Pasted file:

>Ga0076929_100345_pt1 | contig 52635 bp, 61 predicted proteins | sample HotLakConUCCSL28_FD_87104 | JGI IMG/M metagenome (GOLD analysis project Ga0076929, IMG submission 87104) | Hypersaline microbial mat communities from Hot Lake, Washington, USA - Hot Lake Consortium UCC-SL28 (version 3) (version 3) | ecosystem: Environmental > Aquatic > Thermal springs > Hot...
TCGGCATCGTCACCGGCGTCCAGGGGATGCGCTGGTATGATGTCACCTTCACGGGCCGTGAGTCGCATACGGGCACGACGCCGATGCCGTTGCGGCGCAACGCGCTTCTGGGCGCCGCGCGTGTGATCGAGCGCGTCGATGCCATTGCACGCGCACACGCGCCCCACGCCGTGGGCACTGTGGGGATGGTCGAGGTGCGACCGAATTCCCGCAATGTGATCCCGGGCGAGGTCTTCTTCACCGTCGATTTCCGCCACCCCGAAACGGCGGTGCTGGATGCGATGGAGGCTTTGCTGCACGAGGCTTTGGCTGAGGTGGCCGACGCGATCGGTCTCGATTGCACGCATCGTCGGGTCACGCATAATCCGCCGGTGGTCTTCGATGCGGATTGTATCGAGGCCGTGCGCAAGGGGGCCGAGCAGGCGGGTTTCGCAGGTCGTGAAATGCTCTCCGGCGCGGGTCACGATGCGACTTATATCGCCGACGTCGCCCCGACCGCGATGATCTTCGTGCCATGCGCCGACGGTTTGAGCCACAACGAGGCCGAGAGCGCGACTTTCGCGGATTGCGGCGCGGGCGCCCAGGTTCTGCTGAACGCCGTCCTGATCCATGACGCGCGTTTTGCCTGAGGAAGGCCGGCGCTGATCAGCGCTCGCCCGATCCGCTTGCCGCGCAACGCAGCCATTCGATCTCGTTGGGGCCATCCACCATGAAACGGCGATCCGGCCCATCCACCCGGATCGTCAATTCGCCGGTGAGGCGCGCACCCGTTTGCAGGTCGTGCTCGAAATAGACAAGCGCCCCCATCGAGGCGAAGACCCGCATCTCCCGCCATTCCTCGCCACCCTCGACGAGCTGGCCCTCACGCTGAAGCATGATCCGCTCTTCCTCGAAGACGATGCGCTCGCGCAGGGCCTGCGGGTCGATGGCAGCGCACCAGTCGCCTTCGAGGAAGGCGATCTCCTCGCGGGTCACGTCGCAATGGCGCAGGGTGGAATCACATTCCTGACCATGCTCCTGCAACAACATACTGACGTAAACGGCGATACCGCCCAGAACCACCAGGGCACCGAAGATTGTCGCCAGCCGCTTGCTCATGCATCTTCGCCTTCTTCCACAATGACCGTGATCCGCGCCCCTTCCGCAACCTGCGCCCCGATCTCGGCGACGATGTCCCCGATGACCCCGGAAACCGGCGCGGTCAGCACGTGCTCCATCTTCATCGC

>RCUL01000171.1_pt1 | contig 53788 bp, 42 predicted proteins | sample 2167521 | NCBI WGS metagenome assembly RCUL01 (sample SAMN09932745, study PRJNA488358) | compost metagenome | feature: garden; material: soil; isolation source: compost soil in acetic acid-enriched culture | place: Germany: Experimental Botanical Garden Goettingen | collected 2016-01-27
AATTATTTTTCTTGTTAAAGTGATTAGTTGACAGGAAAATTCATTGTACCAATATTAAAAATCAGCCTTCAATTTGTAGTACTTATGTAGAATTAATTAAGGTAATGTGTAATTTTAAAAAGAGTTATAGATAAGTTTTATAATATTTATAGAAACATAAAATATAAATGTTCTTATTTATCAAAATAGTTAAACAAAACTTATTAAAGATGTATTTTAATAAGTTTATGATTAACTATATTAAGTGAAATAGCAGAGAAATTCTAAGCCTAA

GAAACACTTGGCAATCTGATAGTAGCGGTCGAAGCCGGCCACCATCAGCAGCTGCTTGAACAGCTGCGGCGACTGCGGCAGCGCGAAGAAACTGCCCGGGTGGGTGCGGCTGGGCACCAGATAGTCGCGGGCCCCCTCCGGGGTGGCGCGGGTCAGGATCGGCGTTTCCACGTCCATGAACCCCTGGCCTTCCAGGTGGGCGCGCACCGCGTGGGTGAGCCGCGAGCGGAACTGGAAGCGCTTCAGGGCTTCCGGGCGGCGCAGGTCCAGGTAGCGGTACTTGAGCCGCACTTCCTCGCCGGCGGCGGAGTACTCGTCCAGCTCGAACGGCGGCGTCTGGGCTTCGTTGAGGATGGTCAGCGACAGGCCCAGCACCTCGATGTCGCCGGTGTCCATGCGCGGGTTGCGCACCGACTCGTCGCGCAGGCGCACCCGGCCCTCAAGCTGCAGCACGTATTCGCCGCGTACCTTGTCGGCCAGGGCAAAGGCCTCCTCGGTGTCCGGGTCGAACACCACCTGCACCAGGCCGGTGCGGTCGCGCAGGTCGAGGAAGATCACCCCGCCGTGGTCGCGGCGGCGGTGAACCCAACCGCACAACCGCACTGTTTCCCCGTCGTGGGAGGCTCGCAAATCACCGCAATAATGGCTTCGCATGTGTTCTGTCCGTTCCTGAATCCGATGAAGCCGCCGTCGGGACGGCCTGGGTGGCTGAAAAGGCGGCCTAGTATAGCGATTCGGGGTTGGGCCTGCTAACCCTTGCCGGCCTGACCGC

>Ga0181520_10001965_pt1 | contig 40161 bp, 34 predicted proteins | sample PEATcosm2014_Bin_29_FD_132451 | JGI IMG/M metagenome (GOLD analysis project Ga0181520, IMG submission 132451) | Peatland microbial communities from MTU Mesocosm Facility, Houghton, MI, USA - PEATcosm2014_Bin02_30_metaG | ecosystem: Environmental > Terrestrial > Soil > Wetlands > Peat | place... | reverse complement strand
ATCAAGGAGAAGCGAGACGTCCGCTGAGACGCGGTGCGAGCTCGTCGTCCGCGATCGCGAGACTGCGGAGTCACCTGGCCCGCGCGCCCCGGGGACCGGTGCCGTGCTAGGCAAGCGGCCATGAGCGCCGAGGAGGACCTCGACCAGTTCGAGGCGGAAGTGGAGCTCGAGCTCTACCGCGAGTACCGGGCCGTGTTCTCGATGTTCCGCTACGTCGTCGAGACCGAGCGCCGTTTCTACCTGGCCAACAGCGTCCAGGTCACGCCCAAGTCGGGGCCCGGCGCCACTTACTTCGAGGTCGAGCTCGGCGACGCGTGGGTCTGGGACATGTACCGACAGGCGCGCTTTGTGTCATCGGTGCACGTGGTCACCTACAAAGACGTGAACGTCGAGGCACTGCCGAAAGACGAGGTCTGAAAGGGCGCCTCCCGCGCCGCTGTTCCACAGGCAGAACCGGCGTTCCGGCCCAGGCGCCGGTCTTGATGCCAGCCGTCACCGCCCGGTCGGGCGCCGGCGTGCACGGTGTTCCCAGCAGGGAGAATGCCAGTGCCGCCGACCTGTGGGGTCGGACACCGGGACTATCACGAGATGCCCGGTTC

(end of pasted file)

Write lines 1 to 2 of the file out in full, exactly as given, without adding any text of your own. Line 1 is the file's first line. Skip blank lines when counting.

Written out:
>Ga0076929_100345_pt1 | contig 52635 bp, 61 predicted proteins | sample HotLakConUCCSL28_FD_87104 | JGI IMG/M metagenome (GOLD analysis project Ga0076929, IMG submission 87104) | Hypersaline microbial mat communities from Hot Lake, Washington, USA - Hot Lake Consortium UCC-SL28 (version 3) (version 3) | ecosystem: Environmental > Aquatic > Thermal springs > Hot...
TCGGCATCGTCACCGGCGTCCAGGGGATGCGCTGGTATGATGTCACCTTCACGGGCCGTGAGTCGCATACGGGCACGACGCCGATGCCGTTGCGGCGCAACGCGCTTCTGGGCGCCGCGCGTGTGATCGAGCGCGTCGATGCCATTGCACGCGCACACGCGCCCCACGCCGTGGGCACTGTGGGGATGGTCGAGGTGCGACCGAATTCCCGCAATGTGATCCCGGGCGAGGTCTTCTTCACCGTCGATTTCCGCCACCCCGAAACGGCGGTGCTGGATGCGATGGAGGCTTTGCTGCACGAGGCTTTGGCTGAGGTGGCCGACGCGATCGGTCTCGATTGCACGCATCGTCGGGTCACGCATAATCCGCCGGTGGTCTTCGATGCGGATTGTATCGAGGCCGTGCGCAAGGGGGCCGAGCAGGCGGGTTTCGCAGGTCGTGAAATGCTCTCCGGCGCGGGTCACGATGCGACTTATATCGCCGACGTCGCCCCGACCGCGATGATCTTCGTGCCATGCGCCGACGGTTTGAGCCACAACGAGGCCGAGAGCGCGACTTTCGCGGATTGCGGCGCGGGCGCCCAGGTTCTGCTGAACGCCGTCCTGATCCATGACGCGCGTTTTGCCTGAGGAAGGCCGGCGCTGATCAGCGCTCGCCCGATCCGCTTGCCGCGCAACGCAGCCATTCGATCTCGTTGGGGCCATCCACCATGAAACGGCGATCCGGCCCATCCACCCGGATCGTCAATTCGCCGGTGAGGCGCGCACCCGTTTGCAGGTCGTGCTCGAAATAGACAAGCGCCCCCATCGAGGCGAAGACCCGCATCTCCCGCCATTCCTCGCCACCCTCGACGAGCTGGCCCTCACGCTGAAGCATGATCCGCTCTTCCTCGAAGACGATGCGCTCGCGCAGGGCCTGCGGGTCGATGGCAGCGCACCAGTCGCCTTCGAGGAAGGCGATCTCCTCGCGGGTCACGTCGCAATGGCGCAGGGTGGAATCACATTCCTGACCATGCTCCTGCAACAACATACTGACGTAAACGGCGATACCGCCCAGAACCACCAGGGCACCGAAGATTGTCGCCAGCCGCTTGCTCATGCATCTTCGCCTTCTTCCACAATGACCGTGATCCGCGCCCCTTCCGCAACCTGCGCCCCGATCTCGGCGACGATGTCCCCGATGACCCCGGAAACCGGCGCGGTCAGCACGTGCTCCATCTTCATCGC